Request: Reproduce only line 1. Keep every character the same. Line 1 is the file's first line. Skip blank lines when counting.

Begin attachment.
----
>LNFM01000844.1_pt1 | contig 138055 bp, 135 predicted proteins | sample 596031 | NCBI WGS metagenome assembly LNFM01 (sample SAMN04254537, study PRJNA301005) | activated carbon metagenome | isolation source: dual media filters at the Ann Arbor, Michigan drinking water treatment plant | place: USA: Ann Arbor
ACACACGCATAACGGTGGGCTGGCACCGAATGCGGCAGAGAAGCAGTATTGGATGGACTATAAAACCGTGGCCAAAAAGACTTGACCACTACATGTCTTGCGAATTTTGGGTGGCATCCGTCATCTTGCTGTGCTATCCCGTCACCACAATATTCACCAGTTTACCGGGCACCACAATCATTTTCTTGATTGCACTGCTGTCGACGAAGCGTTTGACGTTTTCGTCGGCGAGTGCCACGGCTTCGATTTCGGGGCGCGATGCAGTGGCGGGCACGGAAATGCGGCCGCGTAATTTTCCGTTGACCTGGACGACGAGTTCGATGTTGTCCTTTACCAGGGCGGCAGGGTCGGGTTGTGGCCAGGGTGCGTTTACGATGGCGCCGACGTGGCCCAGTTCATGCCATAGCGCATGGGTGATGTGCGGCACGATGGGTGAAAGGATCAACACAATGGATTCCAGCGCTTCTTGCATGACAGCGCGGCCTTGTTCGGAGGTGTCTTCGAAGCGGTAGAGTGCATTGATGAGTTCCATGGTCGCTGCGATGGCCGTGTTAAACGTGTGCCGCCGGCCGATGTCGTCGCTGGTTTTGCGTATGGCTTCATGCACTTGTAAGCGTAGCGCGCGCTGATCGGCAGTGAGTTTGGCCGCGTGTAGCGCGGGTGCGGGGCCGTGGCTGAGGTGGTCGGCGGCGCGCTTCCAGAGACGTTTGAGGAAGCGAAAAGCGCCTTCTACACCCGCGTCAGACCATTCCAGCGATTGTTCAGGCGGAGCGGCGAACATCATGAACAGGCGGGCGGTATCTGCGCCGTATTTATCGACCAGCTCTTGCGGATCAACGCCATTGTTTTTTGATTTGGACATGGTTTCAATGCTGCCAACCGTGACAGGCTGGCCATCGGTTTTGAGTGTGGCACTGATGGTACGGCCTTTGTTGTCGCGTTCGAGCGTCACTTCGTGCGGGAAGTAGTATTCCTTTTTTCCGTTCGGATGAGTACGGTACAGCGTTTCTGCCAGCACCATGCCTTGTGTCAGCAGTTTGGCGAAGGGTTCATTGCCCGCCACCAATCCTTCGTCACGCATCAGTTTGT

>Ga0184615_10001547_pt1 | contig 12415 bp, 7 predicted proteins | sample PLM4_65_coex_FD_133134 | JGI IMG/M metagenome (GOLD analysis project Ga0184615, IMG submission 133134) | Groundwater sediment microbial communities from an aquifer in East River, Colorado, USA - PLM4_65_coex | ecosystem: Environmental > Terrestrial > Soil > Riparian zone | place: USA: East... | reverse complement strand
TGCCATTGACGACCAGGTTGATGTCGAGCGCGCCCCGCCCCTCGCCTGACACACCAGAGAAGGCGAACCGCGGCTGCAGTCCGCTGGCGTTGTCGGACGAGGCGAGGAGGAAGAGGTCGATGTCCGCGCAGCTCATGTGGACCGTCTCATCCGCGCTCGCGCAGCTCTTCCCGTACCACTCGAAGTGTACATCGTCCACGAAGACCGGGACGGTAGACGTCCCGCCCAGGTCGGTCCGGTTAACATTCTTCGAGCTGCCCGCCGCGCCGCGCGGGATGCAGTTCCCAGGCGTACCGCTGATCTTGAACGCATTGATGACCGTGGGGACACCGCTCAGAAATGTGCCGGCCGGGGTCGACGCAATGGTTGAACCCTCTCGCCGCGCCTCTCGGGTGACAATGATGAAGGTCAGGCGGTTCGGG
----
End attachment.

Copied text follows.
>LNFM01000844.1_pt1 | contig 138055 bp, 135 predicted proteins | sample 596031 | NCBI WGS metagenome assembly LNFM01 (sample SAMN04254537, study PRJNA301005) | activated carbon metagenome | isolation source: dual media filters at the Ann Arbor, Michigan drinking water treatment plant | place: USA: Ann Arbor